In Spain they have a saying, veterans always know a little bit more and when Dani Moreno (Katusha) swung a leg over the bike this morning for stage 10 of the Vuelta a España, the 31-year-old says he knew he was in for a tough day.
Dropped about half way up the final Hazallanas climb, Moreno completed the climb in twelfth place, 2:22 back and slumped to sixth overall. And as the experienced pro told reporters afterwards, he had seen this bad day coming and could do nothing about it.
"That last climb was very tough, as soon as the stage started, I knew I wasn't on my best day," Moreno said. "Fortunately Purito [Katusha teammate Joaquim Rodriguez] was not so far back." Rodriguez finished fifth and in the same position overall, 24 seconds ahead of Moreno. "I just lost it today. I just hope this was my one bad day of the Vuelta."
He made no excuses of the fact that he came off in the neutralized section in a big crash, although the fact that "somebody's chainring ran into my knee didn't help. I was a little bit hurt by that, but there wasn't anything I could have done. You always notice something after a crash like that, but it wasn't really so bad."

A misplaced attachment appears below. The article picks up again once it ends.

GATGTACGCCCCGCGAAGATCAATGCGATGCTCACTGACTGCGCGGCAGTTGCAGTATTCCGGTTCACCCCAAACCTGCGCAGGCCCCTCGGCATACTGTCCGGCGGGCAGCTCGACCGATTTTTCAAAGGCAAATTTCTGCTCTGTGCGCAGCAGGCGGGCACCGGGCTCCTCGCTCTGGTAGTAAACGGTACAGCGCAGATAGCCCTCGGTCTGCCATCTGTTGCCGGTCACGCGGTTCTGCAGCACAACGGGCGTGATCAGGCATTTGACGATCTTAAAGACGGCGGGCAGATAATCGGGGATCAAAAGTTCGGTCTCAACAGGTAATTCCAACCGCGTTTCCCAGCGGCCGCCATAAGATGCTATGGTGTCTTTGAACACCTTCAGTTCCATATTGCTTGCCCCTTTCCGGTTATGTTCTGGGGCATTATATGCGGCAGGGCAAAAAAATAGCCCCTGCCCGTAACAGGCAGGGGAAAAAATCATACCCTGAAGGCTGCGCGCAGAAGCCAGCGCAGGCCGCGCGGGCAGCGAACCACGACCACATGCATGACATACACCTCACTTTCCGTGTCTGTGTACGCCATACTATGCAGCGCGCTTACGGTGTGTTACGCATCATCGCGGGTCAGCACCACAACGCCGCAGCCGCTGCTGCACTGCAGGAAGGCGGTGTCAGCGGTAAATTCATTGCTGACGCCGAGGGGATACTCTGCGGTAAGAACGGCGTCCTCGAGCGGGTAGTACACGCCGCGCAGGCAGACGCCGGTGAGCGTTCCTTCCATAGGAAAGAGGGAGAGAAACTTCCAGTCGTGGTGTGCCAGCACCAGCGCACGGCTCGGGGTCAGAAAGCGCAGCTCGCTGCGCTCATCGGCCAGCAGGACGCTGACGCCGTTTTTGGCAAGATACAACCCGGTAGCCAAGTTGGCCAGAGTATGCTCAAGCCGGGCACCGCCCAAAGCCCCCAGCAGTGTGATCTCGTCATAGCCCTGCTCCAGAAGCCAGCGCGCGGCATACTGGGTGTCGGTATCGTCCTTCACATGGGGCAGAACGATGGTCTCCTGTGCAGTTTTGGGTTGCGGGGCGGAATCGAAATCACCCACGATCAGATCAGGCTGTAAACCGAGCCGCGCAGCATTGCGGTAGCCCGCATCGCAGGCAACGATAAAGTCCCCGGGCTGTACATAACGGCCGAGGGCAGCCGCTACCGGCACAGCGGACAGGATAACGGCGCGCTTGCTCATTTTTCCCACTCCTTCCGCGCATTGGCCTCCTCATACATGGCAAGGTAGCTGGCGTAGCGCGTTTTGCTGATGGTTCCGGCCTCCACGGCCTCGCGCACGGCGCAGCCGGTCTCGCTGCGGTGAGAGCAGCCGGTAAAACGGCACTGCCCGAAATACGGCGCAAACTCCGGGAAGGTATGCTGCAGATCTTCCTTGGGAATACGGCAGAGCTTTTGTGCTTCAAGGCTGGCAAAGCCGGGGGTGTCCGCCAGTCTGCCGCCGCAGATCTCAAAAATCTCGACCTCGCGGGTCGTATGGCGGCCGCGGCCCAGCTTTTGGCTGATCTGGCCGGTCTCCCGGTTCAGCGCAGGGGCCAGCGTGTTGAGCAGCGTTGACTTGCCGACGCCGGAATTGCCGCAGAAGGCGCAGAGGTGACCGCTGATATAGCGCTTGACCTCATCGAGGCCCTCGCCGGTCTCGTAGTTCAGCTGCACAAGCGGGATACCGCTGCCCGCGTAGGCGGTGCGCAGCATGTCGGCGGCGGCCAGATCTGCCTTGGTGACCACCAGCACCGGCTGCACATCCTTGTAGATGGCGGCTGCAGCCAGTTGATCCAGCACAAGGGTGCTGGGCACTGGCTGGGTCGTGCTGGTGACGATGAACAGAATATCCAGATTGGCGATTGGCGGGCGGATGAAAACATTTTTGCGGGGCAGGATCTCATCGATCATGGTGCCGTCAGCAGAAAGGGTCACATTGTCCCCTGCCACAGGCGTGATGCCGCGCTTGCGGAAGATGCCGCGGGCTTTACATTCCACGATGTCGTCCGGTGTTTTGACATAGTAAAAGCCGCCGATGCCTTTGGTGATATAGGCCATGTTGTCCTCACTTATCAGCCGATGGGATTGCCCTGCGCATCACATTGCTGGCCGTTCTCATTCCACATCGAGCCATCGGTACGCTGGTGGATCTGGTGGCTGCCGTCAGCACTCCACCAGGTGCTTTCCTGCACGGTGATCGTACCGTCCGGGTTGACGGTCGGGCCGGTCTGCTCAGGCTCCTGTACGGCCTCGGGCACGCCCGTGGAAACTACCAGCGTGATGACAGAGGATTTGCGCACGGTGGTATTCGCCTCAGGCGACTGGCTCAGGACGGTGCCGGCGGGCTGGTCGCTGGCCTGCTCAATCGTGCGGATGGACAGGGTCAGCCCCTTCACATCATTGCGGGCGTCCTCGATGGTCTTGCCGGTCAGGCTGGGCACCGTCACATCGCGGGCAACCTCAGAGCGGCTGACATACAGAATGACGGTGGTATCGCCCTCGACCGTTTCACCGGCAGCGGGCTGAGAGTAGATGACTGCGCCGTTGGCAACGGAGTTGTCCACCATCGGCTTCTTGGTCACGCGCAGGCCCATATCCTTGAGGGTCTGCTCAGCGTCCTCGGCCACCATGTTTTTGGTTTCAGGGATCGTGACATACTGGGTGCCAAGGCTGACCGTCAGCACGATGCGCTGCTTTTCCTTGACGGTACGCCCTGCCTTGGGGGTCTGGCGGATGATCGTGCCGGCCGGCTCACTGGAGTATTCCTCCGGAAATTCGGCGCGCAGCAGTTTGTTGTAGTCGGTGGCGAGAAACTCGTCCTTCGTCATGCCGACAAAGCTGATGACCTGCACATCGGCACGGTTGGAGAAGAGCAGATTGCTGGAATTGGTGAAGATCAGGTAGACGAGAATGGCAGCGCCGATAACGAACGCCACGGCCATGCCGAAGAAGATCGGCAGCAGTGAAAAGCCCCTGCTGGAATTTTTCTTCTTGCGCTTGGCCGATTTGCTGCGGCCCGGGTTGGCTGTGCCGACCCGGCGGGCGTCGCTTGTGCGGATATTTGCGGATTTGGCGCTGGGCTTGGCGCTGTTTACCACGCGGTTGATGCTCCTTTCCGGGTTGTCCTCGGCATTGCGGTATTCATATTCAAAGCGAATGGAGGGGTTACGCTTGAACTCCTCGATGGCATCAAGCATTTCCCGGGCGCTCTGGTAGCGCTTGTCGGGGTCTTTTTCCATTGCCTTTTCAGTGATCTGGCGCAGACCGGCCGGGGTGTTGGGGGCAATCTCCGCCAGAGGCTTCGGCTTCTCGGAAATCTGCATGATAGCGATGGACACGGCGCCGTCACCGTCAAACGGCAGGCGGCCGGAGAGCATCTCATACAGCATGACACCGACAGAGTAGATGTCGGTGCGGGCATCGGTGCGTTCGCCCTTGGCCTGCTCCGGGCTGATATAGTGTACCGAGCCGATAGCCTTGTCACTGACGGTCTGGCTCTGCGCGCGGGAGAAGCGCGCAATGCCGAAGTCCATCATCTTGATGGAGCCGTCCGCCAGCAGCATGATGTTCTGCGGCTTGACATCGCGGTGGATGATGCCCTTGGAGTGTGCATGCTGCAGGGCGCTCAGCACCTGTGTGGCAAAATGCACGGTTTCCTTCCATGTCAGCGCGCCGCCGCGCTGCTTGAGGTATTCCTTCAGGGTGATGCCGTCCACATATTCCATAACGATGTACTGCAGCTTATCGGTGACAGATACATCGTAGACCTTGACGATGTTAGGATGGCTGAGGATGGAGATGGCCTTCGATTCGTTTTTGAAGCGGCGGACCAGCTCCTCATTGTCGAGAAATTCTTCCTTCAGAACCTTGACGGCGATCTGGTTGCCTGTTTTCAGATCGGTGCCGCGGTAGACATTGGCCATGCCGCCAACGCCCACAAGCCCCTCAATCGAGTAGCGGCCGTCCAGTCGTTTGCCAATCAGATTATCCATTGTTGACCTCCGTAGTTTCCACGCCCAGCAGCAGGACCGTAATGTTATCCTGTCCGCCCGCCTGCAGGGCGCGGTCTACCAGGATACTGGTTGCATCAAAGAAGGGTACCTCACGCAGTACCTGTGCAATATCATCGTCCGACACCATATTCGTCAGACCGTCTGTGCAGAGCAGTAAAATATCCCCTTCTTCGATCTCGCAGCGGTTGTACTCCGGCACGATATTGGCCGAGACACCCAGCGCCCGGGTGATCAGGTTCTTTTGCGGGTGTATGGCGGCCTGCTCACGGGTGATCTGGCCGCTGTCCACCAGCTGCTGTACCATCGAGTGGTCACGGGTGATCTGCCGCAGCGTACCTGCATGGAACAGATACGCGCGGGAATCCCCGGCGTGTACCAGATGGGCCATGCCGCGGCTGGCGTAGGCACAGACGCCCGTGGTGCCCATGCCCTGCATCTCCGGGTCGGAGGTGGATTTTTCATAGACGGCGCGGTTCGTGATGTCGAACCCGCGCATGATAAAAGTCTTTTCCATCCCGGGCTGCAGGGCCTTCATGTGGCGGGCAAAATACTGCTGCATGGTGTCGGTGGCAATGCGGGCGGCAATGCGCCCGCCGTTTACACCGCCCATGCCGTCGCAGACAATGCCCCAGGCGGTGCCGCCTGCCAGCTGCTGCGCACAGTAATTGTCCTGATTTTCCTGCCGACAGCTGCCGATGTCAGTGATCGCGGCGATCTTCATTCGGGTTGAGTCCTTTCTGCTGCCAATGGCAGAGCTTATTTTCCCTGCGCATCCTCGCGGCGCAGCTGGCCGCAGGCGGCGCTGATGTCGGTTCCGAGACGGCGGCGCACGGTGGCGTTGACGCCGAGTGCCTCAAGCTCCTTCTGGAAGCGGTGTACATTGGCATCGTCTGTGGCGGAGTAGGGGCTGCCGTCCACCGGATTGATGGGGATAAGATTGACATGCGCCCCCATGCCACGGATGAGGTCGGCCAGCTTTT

Moreno's 'haul' from the Vuelta, in any case, is anything but poor. Rodriguez's right-hand man has taken two stage wins, had a day in the lead, his first ever in a Grand Tour, and is still atop of the points classification. From now on, though, it's safe to assume he will be concentrating solely on helping his friend and teammate Rodriguez net his first Grand Tour.
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Alasdair Fotheringham has been reporting on cycling since 1991. He has covered every Tour de France since 1992 as well as numerous other bike races of all shapes and sizes, ranging from the Olympic Games in 2008 to the now sadly defunct Subida a Urkiola hill climb in Spain. Apart from working for Cyclingnews.com, he is also the cycling correspondent for The Independent and The Independent on Sunday.
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